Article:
Zoos are a great place to practice shooting (not a good word to use but this is a photography site) animals. The thing is, we all have great images of the lions, tigers, and bears (oh my). What about finding the less popular or, even better, the less seen shots?

Capturing Details

I recently had a couple of hours to wander the Gladys Porter Zoo in Brownsville, TX. It’s a very manageable zoo to walk in a short afternoon. Before I even got there I had an idea in my mind to only shoot details using my Canon 70-300mm lens. Yes, mine is an older lens but I am not a gearhead and this lens never lets me down. It was perfect for what I wanted to do, capture details.

Black swan tail ruffles
Double-Wattled Cassowary
Tigers Tangled in a Nap

Challenge Yourself

How often do you go out with your backpack or camera bag fully loaded? I know a lot of people who suffer from anxiety if they don’t have every single lens and camera body they own with them. Me? I’m the complete opposite, I hate carrying anything extra. So the one camera/one lens way of shooting is something I do often. Do you know why? It forces us to see, think and shoot differently. One camera/one lens makes us “crop with our feet”, makes us move up, down, closer, further, right or left in order to get the shot we want. It forces us to think creatively and in a way that we don’t normally think or shoot. Limiting ourselves can be one of the best ways to learn and grow. Sometimes, that even means putting the camera on (gasp) auto and seeing what you can get without having to think about settings.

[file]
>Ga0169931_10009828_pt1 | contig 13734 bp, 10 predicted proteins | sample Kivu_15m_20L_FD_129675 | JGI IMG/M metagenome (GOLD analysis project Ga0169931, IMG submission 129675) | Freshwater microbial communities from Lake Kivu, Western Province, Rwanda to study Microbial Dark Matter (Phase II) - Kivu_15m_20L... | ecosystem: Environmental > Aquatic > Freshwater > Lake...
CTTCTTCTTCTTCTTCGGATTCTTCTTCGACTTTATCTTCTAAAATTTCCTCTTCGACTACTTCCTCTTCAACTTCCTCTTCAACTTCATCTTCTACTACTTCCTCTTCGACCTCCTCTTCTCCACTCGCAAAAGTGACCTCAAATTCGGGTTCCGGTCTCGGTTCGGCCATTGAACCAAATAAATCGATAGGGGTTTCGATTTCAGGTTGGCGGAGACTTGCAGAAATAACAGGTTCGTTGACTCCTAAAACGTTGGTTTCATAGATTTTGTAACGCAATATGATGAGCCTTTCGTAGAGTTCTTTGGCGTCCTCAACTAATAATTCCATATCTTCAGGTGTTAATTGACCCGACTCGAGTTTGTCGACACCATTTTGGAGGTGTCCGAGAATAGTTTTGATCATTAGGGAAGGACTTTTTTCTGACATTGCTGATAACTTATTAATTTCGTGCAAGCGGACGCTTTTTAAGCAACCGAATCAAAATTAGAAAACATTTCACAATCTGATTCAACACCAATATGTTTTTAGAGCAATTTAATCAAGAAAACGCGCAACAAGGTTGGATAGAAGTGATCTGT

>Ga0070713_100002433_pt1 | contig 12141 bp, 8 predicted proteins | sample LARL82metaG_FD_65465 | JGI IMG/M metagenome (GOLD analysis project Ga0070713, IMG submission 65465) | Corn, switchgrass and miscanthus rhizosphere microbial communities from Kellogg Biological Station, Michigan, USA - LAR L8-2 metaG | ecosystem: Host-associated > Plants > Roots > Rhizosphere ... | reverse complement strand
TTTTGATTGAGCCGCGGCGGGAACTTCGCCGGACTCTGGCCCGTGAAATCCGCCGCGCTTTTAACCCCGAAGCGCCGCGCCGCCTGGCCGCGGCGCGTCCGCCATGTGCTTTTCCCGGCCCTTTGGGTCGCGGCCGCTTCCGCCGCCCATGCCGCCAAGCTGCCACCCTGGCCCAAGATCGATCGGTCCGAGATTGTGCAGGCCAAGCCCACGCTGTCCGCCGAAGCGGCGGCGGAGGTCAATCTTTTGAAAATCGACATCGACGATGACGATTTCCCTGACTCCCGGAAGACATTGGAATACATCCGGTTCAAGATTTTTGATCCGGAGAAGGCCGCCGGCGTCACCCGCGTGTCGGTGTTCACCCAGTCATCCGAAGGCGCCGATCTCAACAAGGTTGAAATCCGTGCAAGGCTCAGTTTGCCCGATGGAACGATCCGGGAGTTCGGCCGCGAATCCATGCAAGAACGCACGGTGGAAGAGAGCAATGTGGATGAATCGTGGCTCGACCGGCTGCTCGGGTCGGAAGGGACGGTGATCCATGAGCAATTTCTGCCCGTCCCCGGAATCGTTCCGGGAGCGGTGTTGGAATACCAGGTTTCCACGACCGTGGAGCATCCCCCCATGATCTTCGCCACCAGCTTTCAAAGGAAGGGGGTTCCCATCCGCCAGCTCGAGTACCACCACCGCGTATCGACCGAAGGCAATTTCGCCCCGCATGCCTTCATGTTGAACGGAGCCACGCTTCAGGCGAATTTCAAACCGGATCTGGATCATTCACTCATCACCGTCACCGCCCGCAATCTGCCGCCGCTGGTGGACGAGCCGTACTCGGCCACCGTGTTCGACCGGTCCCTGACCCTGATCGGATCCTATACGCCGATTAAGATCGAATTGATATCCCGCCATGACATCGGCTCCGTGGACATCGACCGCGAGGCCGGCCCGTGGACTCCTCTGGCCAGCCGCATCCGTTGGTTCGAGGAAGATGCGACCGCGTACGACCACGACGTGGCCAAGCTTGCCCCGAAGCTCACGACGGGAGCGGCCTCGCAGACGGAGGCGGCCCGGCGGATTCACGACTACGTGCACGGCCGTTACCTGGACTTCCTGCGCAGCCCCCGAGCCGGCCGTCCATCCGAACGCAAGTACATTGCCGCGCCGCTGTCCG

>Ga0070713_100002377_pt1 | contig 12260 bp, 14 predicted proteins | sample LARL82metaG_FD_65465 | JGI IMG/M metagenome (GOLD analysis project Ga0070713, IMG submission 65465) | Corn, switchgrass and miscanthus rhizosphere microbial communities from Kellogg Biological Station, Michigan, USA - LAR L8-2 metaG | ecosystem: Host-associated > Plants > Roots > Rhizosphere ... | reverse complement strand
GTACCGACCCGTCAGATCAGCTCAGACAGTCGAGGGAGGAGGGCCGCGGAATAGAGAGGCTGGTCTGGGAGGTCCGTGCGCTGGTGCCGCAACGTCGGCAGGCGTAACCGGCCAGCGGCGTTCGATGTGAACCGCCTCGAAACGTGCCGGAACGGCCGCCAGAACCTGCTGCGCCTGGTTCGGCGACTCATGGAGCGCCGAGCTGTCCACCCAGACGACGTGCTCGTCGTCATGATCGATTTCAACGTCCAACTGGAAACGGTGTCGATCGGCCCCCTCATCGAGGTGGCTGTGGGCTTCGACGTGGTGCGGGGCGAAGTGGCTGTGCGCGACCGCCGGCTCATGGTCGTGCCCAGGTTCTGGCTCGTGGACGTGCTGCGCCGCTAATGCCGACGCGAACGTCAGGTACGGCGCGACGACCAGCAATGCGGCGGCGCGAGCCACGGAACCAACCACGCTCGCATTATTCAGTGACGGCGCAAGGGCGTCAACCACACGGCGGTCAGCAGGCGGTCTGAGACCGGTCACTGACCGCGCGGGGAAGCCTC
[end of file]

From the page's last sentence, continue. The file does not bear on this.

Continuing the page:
Stingray underwater in a very dark room – shot in auto.
Alligator Tail


On a bit of a side note, I also challenged myself to only edit these images in the new Skylum Luminar 2018 (Luminar 2018 starts shipping November 16. But you can save on software here). I am currently using the new Luminar as a plug-in for Lightroom CC Classic. I’ve started out with presets that are included in the original Luminar purchase and just done a little bit of tweaking with sliders, filters, and options. Just by playing it’s a good way to just get to know my way around in Luminar.

Do you see what I saw?


Learning & Growing

There are so many ways to learn and grow in photography, by limiting ourselves to technique, lens choice, location, subject matter and also with editing we will be pushed to learn more and try things we would not ordinarily try. Pushing ourselves out of our comfort zones and into some new and wonderful images as a result.